The [http://nltk.org NLTK] project has developed a substantial suite of Python modules, data and documentation for natural language processing (NLP), with users ranging from complete novices to experienced researchers and developers. Our [http://nltk.org/projects.html NLTK projects page] has a long list of suggestions for tasks involving a combination of NLP and programming. Contact: Ewan Klein (ewan.klein at gmail dot com).
The [http://cython.org Cython] project is a C compiler for Python used for wrapping C libraries and writing (fast) C extension classes. There are [http://wiki.cython.org/enhancements many interesting projects ideas] for anyone who is interested in the Python language, compilers, and language design.
The [http://www.tinypy.org tinypy] project is a miniature python compiler + virtual machine similar to lua. There are some [http://www.philhassey.com/blog/tinypy-ideas/ cool projects] available. With your help tinypy could be used as a python sandbox, in embedded systems, or to aid game development.
Python ISAPI extension for IIS. Similar to [http://pyisapie.sourceforge.net/ PyISAPIe] (a pity he didn't make it to GSoC). Serving web pages in-process (as opposed to FastCGI/CGI) is definitely a good idea.
- Python plugin for Web-CAT:
Web-CAT (http://web-cat.cs.vt.edu/) is a plug-in-based web application that supports automated testing and grading of programming assignments that is presently used by over 30 universities and colleges in the United States and elsewhere. The Web-CAT Grader supports traditional models of automated program grading, and also supports grading of assignments where students do their own testing.
Web-CAT currently supports programming assignments written in Java and C++. The aim of this project is to provide equivalent support for Python to make life easier for instructors who want to adopt it as an instruction language. The major challenge is security: since student code is executed on the Web-CAT server, steps must be taken to prevent malicious operation, denial of service (accidental or deliberate), and so on. Web-CAT does this for Java and C++ using a custom class loader and linkage against shadow libraries; equivalent techniques will have to be implemented and tested for Python. Contact: Karen Reid (firstname.lastname@example.org)
[http://supervisord.org Supervisor] is a process controller for UNIX-like operating systems (Linux, BSD, Solaris, Mac OSX). A GSoC participant might have fun improving the web interface (adding mechanisms for managing groups, supporting operations against both stderr and stdout logs), and there is also a requirement that we allow processes to be "attached to" from within supervisorctl. Contact: Chris McDonough (email@example.com)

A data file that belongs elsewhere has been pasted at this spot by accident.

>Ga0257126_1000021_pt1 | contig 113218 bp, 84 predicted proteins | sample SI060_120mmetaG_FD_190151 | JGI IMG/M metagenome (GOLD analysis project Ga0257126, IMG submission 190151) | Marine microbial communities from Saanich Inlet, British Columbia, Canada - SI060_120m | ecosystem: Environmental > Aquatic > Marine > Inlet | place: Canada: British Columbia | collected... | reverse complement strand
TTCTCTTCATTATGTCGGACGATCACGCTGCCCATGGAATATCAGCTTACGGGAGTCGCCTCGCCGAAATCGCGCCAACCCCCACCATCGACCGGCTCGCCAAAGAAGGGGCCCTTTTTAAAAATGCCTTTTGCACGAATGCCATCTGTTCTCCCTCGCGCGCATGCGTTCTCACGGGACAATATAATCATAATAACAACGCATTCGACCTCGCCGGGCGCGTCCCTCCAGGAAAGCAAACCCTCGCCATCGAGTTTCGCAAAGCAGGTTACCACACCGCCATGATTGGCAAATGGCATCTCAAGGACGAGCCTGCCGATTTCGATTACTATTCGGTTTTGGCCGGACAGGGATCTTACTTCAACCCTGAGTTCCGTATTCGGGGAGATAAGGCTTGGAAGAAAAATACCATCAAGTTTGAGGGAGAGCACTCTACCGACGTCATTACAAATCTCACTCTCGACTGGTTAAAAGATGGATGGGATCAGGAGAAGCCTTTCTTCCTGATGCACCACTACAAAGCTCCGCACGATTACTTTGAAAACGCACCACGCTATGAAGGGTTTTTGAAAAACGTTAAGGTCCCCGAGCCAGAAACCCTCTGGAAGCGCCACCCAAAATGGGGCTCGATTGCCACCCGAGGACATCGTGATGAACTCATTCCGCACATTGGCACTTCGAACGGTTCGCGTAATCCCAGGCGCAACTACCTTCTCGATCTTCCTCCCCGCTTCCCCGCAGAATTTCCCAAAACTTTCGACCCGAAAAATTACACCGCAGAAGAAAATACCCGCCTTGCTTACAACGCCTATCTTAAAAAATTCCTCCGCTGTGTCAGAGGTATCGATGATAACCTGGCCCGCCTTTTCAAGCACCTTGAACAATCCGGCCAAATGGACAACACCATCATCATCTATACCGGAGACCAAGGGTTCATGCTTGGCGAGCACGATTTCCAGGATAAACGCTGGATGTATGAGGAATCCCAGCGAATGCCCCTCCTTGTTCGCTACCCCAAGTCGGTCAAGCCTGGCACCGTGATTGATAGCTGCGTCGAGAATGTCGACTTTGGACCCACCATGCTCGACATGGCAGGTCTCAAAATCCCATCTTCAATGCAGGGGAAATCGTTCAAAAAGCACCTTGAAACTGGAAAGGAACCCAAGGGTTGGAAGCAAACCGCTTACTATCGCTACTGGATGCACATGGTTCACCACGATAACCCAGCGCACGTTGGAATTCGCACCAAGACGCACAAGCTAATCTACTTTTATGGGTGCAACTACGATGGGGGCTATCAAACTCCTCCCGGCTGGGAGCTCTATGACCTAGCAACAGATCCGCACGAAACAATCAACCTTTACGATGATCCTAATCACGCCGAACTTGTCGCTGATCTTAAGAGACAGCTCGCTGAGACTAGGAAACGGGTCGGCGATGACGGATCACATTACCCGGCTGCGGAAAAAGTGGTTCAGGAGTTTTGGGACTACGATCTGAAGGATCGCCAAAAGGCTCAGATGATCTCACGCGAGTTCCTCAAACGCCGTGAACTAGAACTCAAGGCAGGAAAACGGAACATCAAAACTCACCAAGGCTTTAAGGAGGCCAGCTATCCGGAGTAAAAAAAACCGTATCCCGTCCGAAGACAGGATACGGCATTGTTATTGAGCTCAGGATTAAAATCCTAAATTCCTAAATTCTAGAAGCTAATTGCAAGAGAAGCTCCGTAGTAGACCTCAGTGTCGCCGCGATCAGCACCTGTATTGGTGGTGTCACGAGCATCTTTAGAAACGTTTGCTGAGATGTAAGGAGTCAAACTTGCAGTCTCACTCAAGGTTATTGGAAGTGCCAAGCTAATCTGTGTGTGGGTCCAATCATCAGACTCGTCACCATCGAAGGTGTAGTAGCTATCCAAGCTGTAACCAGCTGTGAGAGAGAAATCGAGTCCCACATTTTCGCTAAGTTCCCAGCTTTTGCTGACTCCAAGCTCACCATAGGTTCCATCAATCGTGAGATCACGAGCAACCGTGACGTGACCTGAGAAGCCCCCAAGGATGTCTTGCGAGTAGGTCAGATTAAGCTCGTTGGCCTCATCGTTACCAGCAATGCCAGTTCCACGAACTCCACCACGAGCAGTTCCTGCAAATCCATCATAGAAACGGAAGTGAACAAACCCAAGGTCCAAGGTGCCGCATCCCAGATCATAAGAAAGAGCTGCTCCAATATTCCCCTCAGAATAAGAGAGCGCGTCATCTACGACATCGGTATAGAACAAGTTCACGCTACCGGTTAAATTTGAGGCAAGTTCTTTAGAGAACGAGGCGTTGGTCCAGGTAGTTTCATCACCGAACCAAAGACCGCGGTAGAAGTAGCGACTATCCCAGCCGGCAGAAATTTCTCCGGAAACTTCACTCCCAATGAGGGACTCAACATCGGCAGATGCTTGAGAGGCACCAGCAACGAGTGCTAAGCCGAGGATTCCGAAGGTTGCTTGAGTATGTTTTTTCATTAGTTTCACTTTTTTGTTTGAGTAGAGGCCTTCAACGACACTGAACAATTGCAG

[http://clonedigger.sourceforge.net Clone Digger] is the tool for finding software clones in Python and Java programs. It works on the abstract syntax tree level and handles variety of clone types. There exist some tasks including automatic refactoring of found clones and integration into Eclipse IDE. GSOC student will gain experience in the static code analysis, development of algorithms and implementing them in Python. See [http://clonedigger.sourceforge.net/google_summer_of_code.html project ideas].
[http://www.canorus.org Canorus] is a music score editor application offering a python scripting interface via swig. We are researching several interface related problems and want to solve them via the python swig interface. The main idea is to improve the existing [https://canorus.berlios.de/wiki/index.php/CLI Python CLI (Command Line interface)]. Details about our project ideas and contact can be found on the [https://canorus.berlios.de/wiki/index.php/GSoC_PSF_2008 Canorus GSoC PSF 2008 page].
[http://codespeak.net/pypy PyPy], the Python-in-Python interpreter and virtual machine, has a [http://codespeak.net/pypy/dist/pypy/doc/project-ideas.html list of project ideas] too.
Other Python-Related Organizations
The following other organizations in GSoC 2008 are known to offer Python-related projects:
[http://code.google.com/soc/2008/bbc/about.html BBC Research] is accepting highly general [http://kamaelia.sourceforge.net/SummerOfCode Kamaelia] based project proposals. [http://kamaelia.sourceforge.net/SummerOfCode Kamaelia] isa python based component framework making concurrency fun, easy & useful to work with (yes, including multicore). The nature of [http://kamaelia.sourceforge.net/SummerOfCode Kamaelia] being a component system means that almost any project which is ambitious, interesting and fun would grow the [http://kamaelia.sourceforge.net/SummerOfCode2008 component set] in interesting and useful (to all) directions, so we have a fairly wide ranging set of [http://kamaelia.sourceforge.net/SummerOfCode2008 ideas] this summer. We've got [http://kamaelia.sourceforge.net/SummerOfCode2008 ideas up] from building video conferencing tools, through video editting/annotation, through XMPP developments, through to visualising social networks in 3D derived from SQL databases, through P2P 3D MUDs and all the way back to tools for helping children to learn to read and write using gesture recognition and speech synthesis. Then at the other end of the spectrum, we have some very specific targetted pieces of projects instead which will directly support the project in interesting ways. [http://kamaelia.sourceforge.net/SummerOfCode Kamaelia] is designed to be [http://kamaelia.sourceforge.net/MiniAxon/ new developer friendly] . If you have a general project idea that doesn't fit with the PSF it may well fit with us (as long as it will be developed as kamaelia components).
[http://code.google.com/soc/2008/olpc/about.html One Laptop Per Child]
[http://code.google.com/soc/2008/scons/about.html SCons] ([http://scons.org/wiki/GSoC2008 ideas]) is an improved, cross-platform, extensible replacement for the classic make utility, emphasizing reliable builds (MD5 checksums, automatic dependency analysis, global view of dependencies). It is implemented in Python and uses Python as its "description language," providing greater flexibility for solving build problems. As a small project, we tend to have fewer proposals, so your chances of being accepted are better than with larger projects which often have multiple proposals for an idea.
[http://code.google.com/soc/2008/parsec/about.html Thousand Parsec]
If you are an organization with projects involving Python, please contact JamesTauber so we can work more closely together.